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How marketing tech lets you get personal with your customers

Thor Olavsrud | Oct. 15, 2015
The speed and scale of business today means few companies can have a personal relationship with their customers like the shopkeepers of yesteryear, but data and marketing automation can help fill the gap.

marketing tech data

In the "Good Old Days," businesses had personal relationships with their customers. They knew who their customers were and what they liked. Today, technology and the sheer scale of business have disrupted that one-to-one relationship. The result has been a surge in marketing tech and the value of customer data as businesses seek new ways to understand who their customers are and what they want.

"It used to be all about the shopkeeper," says Nick Worth, CMO of Belgium-based omnichannel marketing automation software provider Selligent. "Today we haven't met the customer in person, but we're still trying to know them. We're trying to do it with data."

Powerful marketing tech solutions offer marketers the capability to take advantage of the enormous amount of data available to them, and put it to work, giving them the opportunity to operate at scale while still offering customers personalized engagement. But that's easier said than done.

"The fundamental problem is that so many of us marketers are so uncomfortable talking about technology that we default to these bad questions," Worth says. "How many Facebook likes do you have? When did that become a relevant thing? What is a Facebook like worth to your particular business?"

To start asking good questions, Worth says, marketing tech needs to provide marketers with real, valuable data in a way that is accessible to them without requiring them to understand the technology or rely on a team of data scientists (that they probably don't actually have access to).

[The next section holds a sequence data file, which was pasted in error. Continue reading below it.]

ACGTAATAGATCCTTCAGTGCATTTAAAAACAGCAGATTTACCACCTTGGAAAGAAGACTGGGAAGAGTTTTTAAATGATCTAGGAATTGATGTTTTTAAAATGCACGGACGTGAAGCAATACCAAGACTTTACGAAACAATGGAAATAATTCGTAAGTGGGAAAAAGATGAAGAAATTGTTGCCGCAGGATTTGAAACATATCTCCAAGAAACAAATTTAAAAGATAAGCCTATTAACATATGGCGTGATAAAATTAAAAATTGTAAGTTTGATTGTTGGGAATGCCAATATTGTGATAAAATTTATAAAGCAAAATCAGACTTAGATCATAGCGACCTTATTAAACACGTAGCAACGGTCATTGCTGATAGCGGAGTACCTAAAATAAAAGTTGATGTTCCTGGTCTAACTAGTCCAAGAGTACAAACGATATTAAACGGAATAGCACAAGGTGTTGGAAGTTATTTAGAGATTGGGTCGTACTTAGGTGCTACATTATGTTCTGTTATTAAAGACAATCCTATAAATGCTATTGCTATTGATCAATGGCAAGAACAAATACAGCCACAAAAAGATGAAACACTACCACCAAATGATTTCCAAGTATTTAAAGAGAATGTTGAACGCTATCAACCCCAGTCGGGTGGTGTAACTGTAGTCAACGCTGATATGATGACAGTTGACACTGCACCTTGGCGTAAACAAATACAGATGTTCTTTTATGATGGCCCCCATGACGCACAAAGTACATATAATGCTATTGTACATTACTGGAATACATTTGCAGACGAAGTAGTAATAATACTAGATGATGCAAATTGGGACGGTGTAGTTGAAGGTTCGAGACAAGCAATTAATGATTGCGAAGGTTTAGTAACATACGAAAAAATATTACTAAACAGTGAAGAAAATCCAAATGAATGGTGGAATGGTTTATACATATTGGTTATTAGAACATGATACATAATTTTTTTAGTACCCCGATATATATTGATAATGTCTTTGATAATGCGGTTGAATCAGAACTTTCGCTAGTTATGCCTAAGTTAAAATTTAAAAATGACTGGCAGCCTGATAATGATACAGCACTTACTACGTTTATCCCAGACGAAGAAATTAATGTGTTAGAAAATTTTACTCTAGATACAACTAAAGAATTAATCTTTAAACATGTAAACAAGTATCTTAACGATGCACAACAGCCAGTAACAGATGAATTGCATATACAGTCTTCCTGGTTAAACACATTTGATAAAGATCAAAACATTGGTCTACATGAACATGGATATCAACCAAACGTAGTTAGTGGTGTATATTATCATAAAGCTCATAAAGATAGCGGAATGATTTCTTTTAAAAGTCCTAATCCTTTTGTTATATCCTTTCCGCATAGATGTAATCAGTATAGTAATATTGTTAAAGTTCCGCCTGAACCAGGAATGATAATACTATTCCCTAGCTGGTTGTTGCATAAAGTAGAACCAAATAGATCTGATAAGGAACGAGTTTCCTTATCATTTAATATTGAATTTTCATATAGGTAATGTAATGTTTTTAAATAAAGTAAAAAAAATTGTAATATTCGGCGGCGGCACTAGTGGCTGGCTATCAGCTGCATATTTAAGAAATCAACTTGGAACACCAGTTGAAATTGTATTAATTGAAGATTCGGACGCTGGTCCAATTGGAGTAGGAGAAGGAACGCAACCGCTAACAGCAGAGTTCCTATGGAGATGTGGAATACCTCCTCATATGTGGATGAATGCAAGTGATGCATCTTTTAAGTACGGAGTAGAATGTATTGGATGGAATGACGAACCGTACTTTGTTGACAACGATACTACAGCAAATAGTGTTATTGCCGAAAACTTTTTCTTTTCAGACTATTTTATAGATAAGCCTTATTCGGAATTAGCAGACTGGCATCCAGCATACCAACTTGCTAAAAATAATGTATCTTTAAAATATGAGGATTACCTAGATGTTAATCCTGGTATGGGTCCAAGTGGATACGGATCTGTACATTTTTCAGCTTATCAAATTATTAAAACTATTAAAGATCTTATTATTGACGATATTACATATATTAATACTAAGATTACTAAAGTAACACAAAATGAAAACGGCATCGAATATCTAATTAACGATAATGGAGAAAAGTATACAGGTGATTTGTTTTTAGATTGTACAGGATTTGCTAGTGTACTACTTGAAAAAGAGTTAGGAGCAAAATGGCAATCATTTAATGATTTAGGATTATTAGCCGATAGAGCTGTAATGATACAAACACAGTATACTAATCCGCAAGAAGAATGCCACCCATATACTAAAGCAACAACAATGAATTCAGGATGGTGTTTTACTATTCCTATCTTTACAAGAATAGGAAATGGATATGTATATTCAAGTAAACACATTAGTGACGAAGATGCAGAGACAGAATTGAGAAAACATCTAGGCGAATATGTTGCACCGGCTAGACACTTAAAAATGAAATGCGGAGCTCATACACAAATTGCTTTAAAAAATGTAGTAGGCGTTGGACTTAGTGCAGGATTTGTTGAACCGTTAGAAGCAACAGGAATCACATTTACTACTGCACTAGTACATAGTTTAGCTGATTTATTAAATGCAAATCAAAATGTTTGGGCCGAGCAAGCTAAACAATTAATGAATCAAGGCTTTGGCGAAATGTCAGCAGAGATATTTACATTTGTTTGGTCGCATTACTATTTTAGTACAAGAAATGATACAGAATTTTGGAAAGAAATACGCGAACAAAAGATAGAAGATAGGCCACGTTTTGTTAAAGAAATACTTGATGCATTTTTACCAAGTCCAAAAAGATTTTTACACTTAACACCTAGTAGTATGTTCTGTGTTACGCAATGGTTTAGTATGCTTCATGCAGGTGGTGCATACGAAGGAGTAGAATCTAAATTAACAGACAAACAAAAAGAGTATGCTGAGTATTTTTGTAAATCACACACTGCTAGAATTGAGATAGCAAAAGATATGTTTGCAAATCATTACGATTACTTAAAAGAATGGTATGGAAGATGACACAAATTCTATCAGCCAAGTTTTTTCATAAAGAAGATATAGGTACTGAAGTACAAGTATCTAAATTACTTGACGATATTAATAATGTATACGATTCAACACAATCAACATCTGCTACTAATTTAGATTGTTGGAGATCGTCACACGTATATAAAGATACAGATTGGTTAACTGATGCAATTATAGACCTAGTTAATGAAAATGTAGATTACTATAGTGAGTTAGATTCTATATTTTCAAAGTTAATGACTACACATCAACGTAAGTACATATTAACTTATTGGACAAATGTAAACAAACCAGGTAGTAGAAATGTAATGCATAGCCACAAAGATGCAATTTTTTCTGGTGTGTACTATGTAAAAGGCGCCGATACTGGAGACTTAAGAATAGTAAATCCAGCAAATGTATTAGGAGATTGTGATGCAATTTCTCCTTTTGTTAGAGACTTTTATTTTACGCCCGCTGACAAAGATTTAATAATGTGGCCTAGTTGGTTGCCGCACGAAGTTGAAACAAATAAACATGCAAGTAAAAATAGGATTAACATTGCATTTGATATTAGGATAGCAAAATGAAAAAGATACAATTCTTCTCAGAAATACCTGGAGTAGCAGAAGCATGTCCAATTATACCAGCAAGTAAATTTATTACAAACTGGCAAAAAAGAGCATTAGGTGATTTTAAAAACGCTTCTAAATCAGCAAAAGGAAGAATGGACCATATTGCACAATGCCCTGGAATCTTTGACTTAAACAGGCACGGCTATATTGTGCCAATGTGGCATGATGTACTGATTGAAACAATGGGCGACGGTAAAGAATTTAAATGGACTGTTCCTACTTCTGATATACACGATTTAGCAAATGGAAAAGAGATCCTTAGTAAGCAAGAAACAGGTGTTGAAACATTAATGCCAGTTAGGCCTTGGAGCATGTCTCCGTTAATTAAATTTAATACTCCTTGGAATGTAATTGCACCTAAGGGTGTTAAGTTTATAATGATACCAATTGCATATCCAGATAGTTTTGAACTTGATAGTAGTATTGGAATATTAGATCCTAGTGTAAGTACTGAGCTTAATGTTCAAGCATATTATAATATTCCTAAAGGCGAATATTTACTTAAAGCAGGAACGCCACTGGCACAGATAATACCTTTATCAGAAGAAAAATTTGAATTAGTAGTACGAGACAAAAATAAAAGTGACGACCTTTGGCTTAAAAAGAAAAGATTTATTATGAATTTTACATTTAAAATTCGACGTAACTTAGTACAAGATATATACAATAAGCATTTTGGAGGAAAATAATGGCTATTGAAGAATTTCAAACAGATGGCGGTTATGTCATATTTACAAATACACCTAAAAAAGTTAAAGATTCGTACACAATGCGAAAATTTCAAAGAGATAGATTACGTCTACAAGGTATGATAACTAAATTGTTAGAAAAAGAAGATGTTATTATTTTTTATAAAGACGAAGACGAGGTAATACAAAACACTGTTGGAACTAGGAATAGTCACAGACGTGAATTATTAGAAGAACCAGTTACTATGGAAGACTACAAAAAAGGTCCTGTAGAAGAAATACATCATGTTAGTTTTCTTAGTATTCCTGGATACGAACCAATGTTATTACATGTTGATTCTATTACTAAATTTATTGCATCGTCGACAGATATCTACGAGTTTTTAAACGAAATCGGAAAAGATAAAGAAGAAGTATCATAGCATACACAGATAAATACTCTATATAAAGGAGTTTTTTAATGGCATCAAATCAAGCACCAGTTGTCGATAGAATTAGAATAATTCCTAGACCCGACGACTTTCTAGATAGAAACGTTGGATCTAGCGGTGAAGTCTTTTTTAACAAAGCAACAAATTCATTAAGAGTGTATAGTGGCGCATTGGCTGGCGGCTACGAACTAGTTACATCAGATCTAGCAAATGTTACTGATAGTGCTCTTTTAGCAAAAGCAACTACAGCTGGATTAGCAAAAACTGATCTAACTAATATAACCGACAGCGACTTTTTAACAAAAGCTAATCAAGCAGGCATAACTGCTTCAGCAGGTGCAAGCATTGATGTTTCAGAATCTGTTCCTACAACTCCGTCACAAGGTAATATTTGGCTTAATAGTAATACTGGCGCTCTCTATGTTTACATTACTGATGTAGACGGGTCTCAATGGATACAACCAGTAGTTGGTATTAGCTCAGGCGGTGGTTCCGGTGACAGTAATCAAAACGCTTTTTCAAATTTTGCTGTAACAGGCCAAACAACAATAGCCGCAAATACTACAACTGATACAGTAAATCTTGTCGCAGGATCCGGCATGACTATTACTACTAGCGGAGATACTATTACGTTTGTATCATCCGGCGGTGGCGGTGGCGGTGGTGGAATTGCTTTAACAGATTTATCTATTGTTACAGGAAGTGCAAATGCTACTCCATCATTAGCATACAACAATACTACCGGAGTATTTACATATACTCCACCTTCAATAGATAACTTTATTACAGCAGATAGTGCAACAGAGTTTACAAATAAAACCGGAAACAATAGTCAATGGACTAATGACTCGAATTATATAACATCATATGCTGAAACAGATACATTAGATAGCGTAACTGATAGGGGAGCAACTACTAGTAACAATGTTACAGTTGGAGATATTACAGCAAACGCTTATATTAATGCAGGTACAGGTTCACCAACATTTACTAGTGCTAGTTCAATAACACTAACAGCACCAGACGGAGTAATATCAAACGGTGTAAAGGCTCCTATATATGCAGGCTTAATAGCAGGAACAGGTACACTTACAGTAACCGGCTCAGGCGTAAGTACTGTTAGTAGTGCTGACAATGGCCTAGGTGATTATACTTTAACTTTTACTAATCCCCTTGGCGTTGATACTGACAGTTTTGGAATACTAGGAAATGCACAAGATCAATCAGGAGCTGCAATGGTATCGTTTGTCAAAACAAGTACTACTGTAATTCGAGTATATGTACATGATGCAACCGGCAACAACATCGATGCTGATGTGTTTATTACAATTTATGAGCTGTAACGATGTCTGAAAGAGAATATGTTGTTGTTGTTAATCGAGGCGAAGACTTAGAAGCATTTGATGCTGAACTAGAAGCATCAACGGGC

Ecommerce brings big bucks

The past few years have seen big ecommerce solution providers pay top dollar to add marketing automation capabilities to their portfolios. In 2010, IBM paid $480 million to acquire Unica. In 2013, Oracle ponied up $871 million for Eloqua and came up with $2.5 billion for ExactTarget. That same year, SAP acquired Swiss marketing automation specialist Hybris for between $1 billion and $1.5 billion, according to the Wall Street Journal.

Venture capitalist firm HGGC, a leading middle-market private equity firm that was a big investor in Hybris, sees even more potential in the space. In July of this year, it acquired Selligent. In a report released by VentureBeat in August, Selligent was ranked the fastest-growing company in the marketing automation category with growth of 12 percent in the past year. The average growth in the category over the past year was four percent.

"Increased complexity of businesses and diversity of consumer data sources, along with the push for meaningful customer interactions, is driving the rapid adoption of sophisticated marketing automation solutions," Hudson Smith, principal at HGGC, said in a statement about the Selligent acquisition. "Selligent's platform was built to accommodate these demanding challenges and produce strong marketing results. Their nimble solutions allow ambitious marketers to seamless manage individual consumer journeys in real time, without significant support from an organization's IT department."


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